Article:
Naples is an Eater’s Paradise

After Amalfi we headed to Naples for two days of intensive eating!  We had been forewarned that Naples was gritty, and not necessarily worth a visit, but…we loved it!


The city has a faded elegance, and is very much a REAL city.  On recent trips to Florence and Venice, the impression has been they have morphed into Disney versions of themselves (though still fabulous- they are literally teeming with tourists).  In Naples you feel that there are real people living there, with real business to carry out.

Before we got to the city itself, we decided to tour Pompeii.  We had a fabulous guide who took us through this incredibly well preserved Roman City which was buried in ash in 79 AD.


Literally history comes alive during a visit here.  It was truly fascinating and well worth the trip.



All the walking around in Pompeii helped us work up an appetite for our lunchtime arrival into Naples.  We quickly checked into the Hotel Vesuvio ( which has a fabulous location right on the waterfront.


The hotel’s heyday was most certainly in the past, but it shares the same faded elegance that the city does.  Coming from the Monastero Santa Rosa, it was a bit of a shock to the system, but we were in Naples to eat, not to hang out in the room.



We quickly dropped our bags and headed straight for the closest great pizza place we could find, Sorbillo on the waterfront.


It seems as though there are many outposts of Sorbillo in the city.  This locale on the waterfront and close to the exclusive shopping area seemed a bit business like.  We perused the menu, and ordered.  90 seconds later out pies appeared, which was good thing because we were starving.  We ordered a traditional Margherita as well as a Bufala Mozzarella pie.


The crust was light and airy, the sauce sweet and the cheese nice and creamy.  It was a good first foray into Neopolitan Pizza.

We wandered the city for several hours, returned to the hotel and then decided to give 50 Kalò a try (www.50kalò.it) .  We arrived at about 7:30, which was on the early side, so we didn’t have to wait.


They had something I thought sounded fantastic: N’duja Pizza.  N’duja is like a liquified salami that turns into an oily spicy puddle when cooked atop a pizza.  It turned out to be as fantastic as anticipated.


My husband stuck to the traditional Margherita.  50 Kalò also had beer brewed just for the restaurant, which was a terrific complement to the pies.  The pizza here was a step above the Sorbillo pies we had for lunch.  We returned to the hotel quite sleepy from all those carbs- and slept soundly in anticipation of our big adventure the next day.

We woke and had a light breakfast at the lovely buffet in the hotel.


We didn’t want to eat much because we were setting off for a Culinary Backstreets Tour  (  We had taken a BackStreets tour a few months prior in Lisbon, and it was one of the highlights of our trip.  The BackStreet tours concentrate on the culinary traditions of a city, and the tour guides take you to experience places that are completely local.  The opportunity to interact with the proprietors of these businesses, and to enjoy their delicious food is truly enlightening.  Our tour started at Capriccio, a bakery currently owned by the third generation of the founding baker.  We met our guide Chiara (it was her birthday!) as well as Amedeo, who she joked was her “work husband” (he leads tours as well).  We sampled ethereal Baba au Rum, as well as two kinds of Sfogliatella (curly and smooth).  we visited the kitchen and chatted with the bakers.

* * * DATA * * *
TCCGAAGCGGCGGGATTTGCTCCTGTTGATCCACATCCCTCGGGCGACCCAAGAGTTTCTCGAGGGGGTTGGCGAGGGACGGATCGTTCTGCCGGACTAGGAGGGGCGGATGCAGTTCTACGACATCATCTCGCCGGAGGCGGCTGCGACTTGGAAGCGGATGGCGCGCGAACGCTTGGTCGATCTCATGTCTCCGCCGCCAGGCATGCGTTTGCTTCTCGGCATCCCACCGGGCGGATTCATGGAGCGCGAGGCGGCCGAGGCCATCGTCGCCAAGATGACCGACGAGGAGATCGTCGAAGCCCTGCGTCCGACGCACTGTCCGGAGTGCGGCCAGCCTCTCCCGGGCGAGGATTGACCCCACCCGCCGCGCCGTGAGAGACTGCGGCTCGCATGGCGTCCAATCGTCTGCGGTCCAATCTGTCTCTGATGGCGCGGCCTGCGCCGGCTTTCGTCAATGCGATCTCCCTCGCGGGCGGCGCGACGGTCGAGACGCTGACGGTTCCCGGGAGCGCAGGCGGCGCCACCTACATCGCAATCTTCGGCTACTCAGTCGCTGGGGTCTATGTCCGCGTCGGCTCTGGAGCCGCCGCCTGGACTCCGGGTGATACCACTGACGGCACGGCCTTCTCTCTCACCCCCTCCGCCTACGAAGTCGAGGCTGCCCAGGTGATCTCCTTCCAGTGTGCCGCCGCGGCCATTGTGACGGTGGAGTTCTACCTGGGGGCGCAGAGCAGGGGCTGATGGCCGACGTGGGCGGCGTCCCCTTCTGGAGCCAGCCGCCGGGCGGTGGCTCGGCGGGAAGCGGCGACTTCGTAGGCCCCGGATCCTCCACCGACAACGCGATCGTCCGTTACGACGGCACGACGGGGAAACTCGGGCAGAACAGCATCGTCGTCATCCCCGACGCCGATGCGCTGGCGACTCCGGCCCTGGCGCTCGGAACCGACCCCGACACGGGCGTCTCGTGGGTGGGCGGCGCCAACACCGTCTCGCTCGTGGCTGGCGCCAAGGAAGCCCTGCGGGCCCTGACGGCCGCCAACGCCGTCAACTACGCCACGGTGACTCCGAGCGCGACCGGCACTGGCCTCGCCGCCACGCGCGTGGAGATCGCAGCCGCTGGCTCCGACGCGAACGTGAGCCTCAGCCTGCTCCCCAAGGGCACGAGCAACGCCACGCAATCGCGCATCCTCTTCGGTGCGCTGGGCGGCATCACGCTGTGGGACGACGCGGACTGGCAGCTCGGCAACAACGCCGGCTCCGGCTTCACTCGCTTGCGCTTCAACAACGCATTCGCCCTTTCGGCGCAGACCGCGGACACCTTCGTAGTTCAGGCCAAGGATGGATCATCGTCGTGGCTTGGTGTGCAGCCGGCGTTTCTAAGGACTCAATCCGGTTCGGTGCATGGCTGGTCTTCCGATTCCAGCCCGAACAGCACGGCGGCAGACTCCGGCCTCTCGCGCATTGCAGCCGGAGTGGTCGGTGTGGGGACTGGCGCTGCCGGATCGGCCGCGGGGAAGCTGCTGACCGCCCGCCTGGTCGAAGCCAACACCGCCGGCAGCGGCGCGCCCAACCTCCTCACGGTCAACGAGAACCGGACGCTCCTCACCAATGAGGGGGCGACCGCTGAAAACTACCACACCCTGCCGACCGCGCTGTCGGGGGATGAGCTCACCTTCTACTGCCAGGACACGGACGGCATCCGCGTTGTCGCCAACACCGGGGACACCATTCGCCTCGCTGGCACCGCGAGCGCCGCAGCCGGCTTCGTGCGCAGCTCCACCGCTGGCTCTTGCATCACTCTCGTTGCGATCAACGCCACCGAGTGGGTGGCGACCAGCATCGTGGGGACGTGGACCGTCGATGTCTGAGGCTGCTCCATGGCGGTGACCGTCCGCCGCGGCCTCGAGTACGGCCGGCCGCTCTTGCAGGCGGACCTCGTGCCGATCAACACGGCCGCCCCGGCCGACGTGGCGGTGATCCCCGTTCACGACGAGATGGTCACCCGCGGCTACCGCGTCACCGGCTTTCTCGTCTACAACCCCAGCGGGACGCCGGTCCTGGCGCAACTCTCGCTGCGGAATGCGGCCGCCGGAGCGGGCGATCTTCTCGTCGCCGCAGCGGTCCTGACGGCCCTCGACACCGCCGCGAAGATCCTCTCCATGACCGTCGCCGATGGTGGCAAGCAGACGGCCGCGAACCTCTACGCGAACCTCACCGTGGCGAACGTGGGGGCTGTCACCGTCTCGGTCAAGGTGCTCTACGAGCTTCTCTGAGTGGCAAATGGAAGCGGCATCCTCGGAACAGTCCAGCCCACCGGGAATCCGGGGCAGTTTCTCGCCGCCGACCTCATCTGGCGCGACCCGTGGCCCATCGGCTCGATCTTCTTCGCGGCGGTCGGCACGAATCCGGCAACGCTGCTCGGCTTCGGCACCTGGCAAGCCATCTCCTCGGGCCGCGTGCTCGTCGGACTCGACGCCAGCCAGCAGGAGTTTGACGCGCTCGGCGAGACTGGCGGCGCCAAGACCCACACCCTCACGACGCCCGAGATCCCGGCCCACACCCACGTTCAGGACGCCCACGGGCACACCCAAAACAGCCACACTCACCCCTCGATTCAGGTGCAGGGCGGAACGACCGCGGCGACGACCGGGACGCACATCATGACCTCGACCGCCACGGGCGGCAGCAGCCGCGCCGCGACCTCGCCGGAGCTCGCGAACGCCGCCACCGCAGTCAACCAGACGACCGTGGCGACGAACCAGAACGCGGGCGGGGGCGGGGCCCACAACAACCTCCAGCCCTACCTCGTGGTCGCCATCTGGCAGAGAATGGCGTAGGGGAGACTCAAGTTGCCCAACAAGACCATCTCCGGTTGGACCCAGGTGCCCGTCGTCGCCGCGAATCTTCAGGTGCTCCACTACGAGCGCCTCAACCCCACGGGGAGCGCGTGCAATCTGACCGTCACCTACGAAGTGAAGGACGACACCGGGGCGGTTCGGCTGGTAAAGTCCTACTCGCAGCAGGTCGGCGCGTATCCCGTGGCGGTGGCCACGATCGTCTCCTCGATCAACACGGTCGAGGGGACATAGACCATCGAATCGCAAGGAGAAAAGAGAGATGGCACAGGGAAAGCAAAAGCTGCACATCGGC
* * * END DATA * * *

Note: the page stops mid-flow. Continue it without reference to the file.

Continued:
We then moved on to a tiny Baccaleria which featured all kinds of salt cod- slowly being rehydrated and sliced like sashimi.  It was delicious.


We stopped at an outdoor market for a drink that was supposed to aid in digestion- Telese mineral water mixed with a small amount of baking soda so it bubbled like Vesuvius.


We had pizza fritte made by a charming husband and wife duo that was light and delectable.


We went to a shop that only made Freselle- a very crunchy “rusk” like product that has been made by four generations.  It is made to go on the bottom of a serving of mussels, to soak up all the delicious juices.  For our taste, they topped it with tomatoes and mozzarella.


We had rings of crunchy almond studded treats that were made by generations of bakers in the same family,


and we tasted homemade limoncello.

We tried some fried hand pies- filled with a rich version of macaroni and cheese



and even got to meet the man who makes all the hand painted signs for the local shops.


We ended the tour (5 hours later) with Pizza at the original Sorbillo in the Centro Storico.  This spot was mobbed, and we had to wait a bit in the street.  It was worth the wait!


The pies we ordered were delicious- they may have been the best yet!


The other people on the tour were just as enthusiastic as we were about food and culture, and Chiara was an amazing guide.  I can’t stress enough how terrific these tours are, and such a tremendous value.  If there is a tour offered in a city that you will be visiting in the future- GO!

We were stuffed from a fabulous day and couldn’t think of eating too much more for dinner, so we settled for a Spritz an some hors d’oeuvres at a bar nearby the hotel, Ba- Bar  ( .  Very please with our stop over in Naples, we decided we would very happily return!



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